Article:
This was an agonizing decision to come to. Minnesota is who I am: the lakes, hockey, winter, the seasons. The Twin Cities, and Saint Paul in particular, is where I've chosen to live. My politics match the city, the arts and culture is interesting to me, and outdoor activities fit in with my interests. In other words, everything I love is here.
But sometimes, a "You'd be stupid not to" opportunity comes along. In my case, it forced me to make a decision: Do we take more money and move away? Or stay where we are and continue to tread water financially? For us, it came down to the numbers, and we realized that we'd be dumb to turn away from this opportunity. A bigger paycheck for me and a lower cost of living in Columbus means that my wife can work less and we can have a better quality of life for a comparable household income.
A couple questions: Will I be a Buckeyes fan? Nope, sorry. Blue Jackets? Gross. I'll always be a Wild/Twins/Saints/Vikings/Gophers fan for as long as I breathe. I am Minnesotan at my very core, and here my heart will always be. I will miss it dearly: the lakes, the bitter cold winters and hot and humid summers, and the changing of the seasons. And this says nothing about being 12 hours away from family and friends.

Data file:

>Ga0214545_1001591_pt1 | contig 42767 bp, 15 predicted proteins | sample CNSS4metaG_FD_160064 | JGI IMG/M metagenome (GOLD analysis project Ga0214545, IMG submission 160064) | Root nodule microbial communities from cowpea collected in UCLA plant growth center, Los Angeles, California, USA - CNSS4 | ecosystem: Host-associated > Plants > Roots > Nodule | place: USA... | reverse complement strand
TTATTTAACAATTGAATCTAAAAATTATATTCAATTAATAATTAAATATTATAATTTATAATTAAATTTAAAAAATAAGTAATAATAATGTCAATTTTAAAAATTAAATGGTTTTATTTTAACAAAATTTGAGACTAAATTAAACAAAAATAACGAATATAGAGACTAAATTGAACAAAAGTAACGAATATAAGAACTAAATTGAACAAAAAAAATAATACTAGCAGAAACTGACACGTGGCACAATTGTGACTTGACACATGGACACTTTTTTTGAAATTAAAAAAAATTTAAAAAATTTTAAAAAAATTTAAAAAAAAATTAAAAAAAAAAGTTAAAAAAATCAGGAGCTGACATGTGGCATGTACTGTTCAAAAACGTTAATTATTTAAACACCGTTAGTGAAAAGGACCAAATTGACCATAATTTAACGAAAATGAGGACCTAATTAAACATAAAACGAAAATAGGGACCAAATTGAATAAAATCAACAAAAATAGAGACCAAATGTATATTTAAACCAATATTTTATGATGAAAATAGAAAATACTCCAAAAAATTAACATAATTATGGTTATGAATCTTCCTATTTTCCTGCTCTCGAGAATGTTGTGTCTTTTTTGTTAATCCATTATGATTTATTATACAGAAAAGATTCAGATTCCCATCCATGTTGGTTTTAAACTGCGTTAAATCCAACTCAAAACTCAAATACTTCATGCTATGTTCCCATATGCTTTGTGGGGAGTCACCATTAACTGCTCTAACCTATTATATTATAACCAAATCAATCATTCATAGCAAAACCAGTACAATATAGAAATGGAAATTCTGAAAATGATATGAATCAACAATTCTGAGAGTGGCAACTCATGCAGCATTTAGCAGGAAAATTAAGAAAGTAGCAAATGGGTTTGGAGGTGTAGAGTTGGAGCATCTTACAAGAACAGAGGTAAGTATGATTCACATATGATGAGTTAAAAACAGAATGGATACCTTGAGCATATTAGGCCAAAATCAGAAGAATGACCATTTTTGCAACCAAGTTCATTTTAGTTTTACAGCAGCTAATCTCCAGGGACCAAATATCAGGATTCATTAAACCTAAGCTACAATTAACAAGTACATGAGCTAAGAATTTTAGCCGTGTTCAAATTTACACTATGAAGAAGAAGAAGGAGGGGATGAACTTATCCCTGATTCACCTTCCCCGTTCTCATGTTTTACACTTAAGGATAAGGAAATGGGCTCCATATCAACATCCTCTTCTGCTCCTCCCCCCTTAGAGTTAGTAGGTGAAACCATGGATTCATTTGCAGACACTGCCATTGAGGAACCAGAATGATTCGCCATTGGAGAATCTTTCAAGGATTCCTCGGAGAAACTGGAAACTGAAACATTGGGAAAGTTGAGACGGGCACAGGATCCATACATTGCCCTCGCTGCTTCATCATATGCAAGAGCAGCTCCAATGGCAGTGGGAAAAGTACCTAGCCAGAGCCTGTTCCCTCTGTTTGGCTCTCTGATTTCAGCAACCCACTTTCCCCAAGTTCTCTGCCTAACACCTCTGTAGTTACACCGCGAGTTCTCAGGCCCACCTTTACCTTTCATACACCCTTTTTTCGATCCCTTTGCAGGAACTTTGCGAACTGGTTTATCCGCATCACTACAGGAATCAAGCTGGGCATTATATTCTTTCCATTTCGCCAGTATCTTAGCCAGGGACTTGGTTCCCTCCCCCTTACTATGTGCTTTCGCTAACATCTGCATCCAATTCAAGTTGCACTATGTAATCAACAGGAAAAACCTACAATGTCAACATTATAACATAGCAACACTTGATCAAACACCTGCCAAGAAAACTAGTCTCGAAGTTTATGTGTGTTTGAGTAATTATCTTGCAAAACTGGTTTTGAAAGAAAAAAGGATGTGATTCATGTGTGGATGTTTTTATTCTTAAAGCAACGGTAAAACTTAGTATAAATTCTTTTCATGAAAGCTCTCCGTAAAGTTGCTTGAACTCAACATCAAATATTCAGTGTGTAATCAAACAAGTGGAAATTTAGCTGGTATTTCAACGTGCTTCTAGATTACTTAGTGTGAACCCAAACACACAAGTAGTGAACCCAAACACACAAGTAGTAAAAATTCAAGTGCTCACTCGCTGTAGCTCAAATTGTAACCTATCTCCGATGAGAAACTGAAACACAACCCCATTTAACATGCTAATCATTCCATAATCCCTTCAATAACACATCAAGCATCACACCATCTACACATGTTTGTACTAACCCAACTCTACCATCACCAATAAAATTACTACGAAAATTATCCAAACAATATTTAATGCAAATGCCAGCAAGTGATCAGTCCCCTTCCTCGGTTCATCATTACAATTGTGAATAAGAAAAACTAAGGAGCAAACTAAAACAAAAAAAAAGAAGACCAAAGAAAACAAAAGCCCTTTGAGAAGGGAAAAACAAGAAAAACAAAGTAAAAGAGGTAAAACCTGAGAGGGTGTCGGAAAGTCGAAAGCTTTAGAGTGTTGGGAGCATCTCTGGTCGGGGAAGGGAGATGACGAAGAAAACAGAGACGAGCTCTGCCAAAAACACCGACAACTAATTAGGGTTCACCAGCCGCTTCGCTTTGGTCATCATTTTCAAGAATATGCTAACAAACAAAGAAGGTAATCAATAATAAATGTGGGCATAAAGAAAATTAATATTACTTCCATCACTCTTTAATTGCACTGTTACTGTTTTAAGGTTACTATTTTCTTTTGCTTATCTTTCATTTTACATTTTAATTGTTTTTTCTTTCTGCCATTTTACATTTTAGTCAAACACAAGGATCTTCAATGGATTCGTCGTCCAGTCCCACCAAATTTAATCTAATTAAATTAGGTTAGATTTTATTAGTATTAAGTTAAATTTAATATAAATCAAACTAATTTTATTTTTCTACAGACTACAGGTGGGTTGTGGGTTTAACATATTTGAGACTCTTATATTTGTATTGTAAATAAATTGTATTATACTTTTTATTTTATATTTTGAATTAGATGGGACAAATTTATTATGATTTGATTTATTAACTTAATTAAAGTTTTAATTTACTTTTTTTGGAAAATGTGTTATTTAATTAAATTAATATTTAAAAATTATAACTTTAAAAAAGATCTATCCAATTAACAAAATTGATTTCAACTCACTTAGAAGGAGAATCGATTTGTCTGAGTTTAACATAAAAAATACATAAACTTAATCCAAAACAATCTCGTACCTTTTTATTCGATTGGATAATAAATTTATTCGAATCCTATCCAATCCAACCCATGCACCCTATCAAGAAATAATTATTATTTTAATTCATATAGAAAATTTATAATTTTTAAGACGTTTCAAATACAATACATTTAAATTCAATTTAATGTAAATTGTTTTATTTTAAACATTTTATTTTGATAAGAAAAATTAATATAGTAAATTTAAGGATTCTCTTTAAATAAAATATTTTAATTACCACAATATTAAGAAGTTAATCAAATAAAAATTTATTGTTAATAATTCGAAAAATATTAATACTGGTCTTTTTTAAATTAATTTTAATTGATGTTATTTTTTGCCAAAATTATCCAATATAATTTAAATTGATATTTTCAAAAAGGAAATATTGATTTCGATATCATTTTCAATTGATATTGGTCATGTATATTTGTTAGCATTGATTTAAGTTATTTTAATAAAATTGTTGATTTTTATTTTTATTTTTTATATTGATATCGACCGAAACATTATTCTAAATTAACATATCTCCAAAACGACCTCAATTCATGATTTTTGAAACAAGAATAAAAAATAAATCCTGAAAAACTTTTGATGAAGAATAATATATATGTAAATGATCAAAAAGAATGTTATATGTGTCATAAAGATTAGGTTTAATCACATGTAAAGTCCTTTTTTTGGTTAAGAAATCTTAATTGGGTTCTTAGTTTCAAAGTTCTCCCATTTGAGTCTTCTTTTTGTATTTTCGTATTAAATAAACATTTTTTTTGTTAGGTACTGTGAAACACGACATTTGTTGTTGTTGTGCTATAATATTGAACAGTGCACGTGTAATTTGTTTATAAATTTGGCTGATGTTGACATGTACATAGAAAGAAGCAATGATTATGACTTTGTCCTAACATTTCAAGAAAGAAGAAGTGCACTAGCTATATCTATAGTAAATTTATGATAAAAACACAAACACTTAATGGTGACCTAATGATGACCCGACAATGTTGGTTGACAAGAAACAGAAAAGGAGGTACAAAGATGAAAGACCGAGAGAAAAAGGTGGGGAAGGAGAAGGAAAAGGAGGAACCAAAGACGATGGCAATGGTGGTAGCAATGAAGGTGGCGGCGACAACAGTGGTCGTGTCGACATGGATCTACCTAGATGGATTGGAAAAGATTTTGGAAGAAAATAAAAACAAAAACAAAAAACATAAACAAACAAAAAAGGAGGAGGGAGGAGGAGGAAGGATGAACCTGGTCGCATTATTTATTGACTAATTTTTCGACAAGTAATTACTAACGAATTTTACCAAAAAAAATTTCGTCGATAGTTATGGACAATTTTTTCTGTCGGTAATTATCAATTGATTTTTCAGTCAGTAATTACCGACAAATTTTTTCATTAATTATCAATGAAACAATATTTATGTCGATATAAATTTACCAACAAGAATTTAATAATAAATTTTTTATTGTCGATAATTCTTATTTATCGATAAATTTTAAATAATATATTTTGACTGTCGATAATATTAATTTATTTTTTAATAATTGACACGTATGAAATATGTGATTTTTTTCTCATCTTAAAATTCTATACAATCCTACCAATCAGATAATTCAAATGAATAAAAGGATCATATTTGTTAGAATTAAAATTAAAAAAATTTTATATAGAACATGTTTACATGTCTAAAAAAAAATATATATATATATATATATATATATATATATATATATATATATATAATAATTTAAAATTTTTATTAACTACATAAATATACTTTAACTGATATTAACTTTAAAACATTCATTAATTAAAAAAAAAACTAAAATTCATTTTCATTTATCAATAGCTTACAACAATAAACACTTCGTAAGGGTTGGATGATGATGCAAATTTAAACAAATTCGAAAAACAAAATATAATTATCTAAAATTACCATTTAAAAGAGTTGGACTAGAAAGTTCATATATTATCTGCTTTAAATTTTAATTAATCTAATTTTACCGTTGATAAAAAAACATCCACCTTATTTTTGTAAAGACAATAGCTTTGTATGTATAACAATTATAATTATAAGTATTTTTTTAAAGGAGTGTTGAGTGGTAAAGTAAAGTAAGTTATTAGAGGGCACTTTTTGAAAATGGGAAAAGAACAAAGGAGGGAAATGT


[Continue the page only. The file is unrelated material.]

This spring we'll put our house on the market, and go scouting for a new home in the Columbus area. Sometime after the kids are out of school in June, we'll pack up and move. At that time, we'll open a new chapter in our lives. In August, our kids will go to a new school and make new friends. At Christmas we'll come home to visit family. We'll celebrate birthdays with new friends. The sun will rise and life will go on.
I've had my emotions: the sadness that I know I'll be losing something; the apprehension of the new and unknown; the excitement of new possibilities. Someday I may physically return to live or retire here. Until then, my family will grow to love our new home and community.
It'll be a great adventure.
Thursday, March 9, 2017